Effect of Irrigation on Fiber Concentration and In-Vitro Fiber Digestibility of Corn Plant Tissues


Martin, Lani Lee. (2019-08). Effect of Irrigation on Fiber Concentration and In-Vitro Fiber Digestibility of Corn Plant Tissues. Theses and Dissertations Collection, University of Idaho Library Digital Collections.

Effect of Irrigation on Fiber Concentration and In-Vitro Fiber Digestibility of Corn Plant Tissues
Martin, Lani Lee
Drought Environment Fiber Digestibility
Animal and Veterinary Science
Subject Category:
Animal sciences

The objective of this study was to determine the effect of irrigation on neutral detergent fiber (NDF) and lignin (LIG) concentrations and on in-vitro apparent dry matter digestibility (IVDMD), and in vitro neutral detergent fiber digestibility (IVNDFD) of stems, leaf-sheaths, and leaf-blades of corn. Five commercial corn hybrids for silage (one of them showing the brown midrib phenotype) were planted in a split-plot setting within a randomized complete block design (4 replicates). Treatments consisted of a control treatment with furrow irrigation at planting and 3 more times during crop growth (IRRIGATED) and a non-irrigated treatment with furrow irrigation only at planting (NON-IRRIGATED). When the corn was between ¼ and ¾ milk-line stage of maturity, 5 plants from each plot were cut by hand, and stems, leaf-sheaths, and leaf-blades from the second phytomer below (LOWER) and the second phytomer above (UPPER) the ear insertion were dissected and frozen for analysis. Tissues were analyzed for NDF concentration, IVDMD, and IVNDFD. Data were analyzed using Proc Mixed of SAS, and the model included the effects of block (random, df = 3), treatment (fixed, df = 1), whole-plot error (random, df = 3), hybrid (fixed, df = 4), treatment by hybrid interaction (fixed, df = 4), and the residual or split-plot error (random, df = 25). IRRIGATED contained lower NDF concentrations (P < 0.01; 64.6 vs. 67.6% NDF) and greater IVDMD than NON-IRRIGATED plots (P < 0.05; 56.7 vs. 54.8% IVDMD). IVNDFD tended to be greater for IRRIGATED than for the NON-IRRIGATED plots (P < 0.10; 51.7 vs. 50.1% IVNDFD). Irrigation did not affect LIG concentration in the cell wall (P > 0.1)56, which averaged 19.9%. UPPER phytomers had a lower NDF concentration (P < 0.01; 64.4 vs. 67.7%) and a greater IVNDFD than LOWER phytomers (P < 0.01; 52.8 vs. 49.0%). In conclusion, under the conditions of this study, limited water supply does not affect lignin concentration in the cell wall and does not increase the in vitro digestibility of fiber in corn for silage. The latter observation is contrary to the general industry belief that water-stress increases fiber digestibility in forages.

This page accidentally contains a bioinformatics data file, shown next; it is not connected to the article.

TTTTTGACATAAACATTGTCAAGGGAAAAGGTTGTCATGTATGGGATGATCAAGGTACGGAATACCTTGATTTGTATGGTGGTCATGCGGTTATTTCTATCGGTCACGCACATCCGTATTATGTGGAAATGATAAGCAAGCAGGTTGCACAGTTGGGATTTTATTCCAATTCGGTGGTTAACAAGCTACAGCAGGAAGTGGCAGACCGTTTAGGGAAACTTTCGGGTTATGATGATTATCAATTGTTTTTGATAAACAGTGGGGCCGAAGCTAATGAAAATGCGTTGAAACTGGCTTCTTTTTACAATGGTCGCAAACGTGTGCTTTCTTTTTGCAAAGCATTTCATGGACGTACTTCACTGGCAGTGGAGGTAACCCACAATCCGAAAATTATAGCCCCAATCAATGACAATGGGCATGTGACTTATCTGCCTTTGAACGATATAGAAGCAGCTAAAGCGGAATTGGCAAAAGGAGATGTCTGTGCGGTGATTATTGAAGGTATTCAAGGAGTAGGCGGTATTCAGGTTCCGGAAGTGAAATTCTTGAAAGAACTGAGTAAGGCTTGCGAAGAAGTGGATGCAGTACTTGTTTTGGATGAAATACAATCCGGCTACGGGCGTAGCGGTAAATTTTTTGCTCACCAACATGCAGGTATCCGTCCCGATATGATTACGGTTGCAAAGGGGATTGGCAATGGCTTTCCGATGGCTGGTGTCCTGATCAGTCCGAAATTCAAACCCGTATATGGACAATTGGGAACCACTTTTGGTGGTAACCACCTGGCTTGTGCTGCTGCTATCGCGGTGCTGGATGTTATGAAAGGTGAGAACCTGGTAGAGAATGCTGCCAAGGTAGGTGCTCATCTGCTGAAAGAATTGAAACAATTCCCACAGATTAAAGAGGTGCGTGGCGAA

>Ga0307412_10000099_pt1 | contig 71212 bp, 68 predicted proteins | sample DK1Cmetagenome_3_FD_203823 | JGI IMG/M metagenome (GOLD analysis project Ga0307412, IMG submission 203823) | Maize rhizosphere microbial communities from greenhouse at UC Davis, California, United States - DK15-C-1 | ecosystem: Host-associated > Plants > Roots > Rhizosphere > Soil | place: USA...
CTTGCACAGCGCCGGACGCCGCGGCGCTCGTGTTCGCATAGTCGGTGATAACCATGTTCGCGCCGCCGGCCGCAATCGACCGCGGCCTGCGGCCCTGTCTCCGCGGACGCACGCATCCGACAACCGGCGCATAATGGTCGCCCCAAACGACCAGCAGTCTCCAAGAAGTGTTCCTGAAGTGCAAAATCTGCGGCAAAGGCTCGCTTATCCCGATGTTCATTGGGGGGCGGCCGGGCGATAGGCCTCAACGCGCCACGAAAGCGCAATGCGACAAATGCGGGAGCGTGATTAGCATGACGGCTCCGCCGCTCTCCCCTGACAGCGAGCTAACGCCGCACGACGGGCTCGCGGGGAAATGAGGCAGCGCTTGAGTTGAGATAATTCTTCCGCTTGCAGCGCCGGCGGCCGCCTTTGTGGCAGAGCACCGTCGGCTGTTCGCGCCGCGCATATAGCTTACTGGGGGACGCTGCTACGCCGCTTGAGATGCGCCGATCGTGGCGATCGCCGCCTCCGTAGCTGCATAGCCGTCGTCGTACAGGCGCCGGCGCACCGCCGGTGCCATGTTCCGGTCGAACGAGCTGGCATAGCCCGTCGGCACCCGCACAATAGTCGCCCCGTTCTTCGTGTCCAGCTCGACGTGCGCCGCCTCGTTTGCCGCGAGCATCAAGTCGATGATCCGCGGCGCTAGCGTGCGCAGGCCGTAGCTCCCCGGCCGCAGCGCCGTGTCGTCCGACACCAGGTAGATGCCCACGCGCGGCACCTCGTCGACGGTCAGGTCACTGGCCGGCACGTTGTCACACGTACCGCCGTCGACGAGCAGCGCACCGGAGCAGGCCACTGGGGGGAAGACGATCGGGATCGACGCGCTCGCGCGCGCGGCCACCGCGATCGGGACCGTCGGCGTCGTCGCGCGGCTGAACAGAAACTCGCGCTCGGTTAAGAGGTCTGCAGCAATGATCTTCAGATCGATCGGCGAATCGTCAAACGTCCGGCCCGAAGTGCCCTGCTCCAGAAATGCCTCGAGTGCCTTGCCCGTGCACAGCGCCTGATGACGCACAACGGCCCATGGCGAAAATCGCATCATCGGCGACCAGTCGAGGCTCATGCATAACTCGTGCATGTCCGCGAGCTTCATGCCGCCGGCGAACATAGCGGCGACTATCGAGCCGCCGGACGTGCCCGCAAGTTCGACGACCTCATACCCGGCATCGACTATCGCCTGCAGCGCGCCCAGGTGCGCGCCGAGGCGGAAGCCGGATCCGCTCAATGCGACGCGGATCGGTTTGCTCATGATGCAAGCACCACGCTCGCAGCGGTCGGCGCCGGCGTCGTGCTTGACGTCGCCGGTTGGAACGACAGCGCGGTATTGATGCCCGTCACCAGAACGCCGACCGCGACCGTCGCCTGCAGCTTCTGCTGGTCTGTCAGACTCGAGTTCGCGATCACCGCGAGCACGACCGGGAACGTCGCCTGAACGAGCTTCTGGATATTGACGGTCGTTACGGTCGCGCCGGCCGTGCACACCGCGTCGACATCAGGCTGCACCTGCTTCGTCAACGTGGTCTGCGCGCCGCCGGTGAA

masters, M.S., Animal and Veterinary Science -- University of Idaho - College of Graduate Studies, 2019-08
Major Professor:
Chahine, Mireille
Ferreira, Gonzalo; Shewmaker, Glenn
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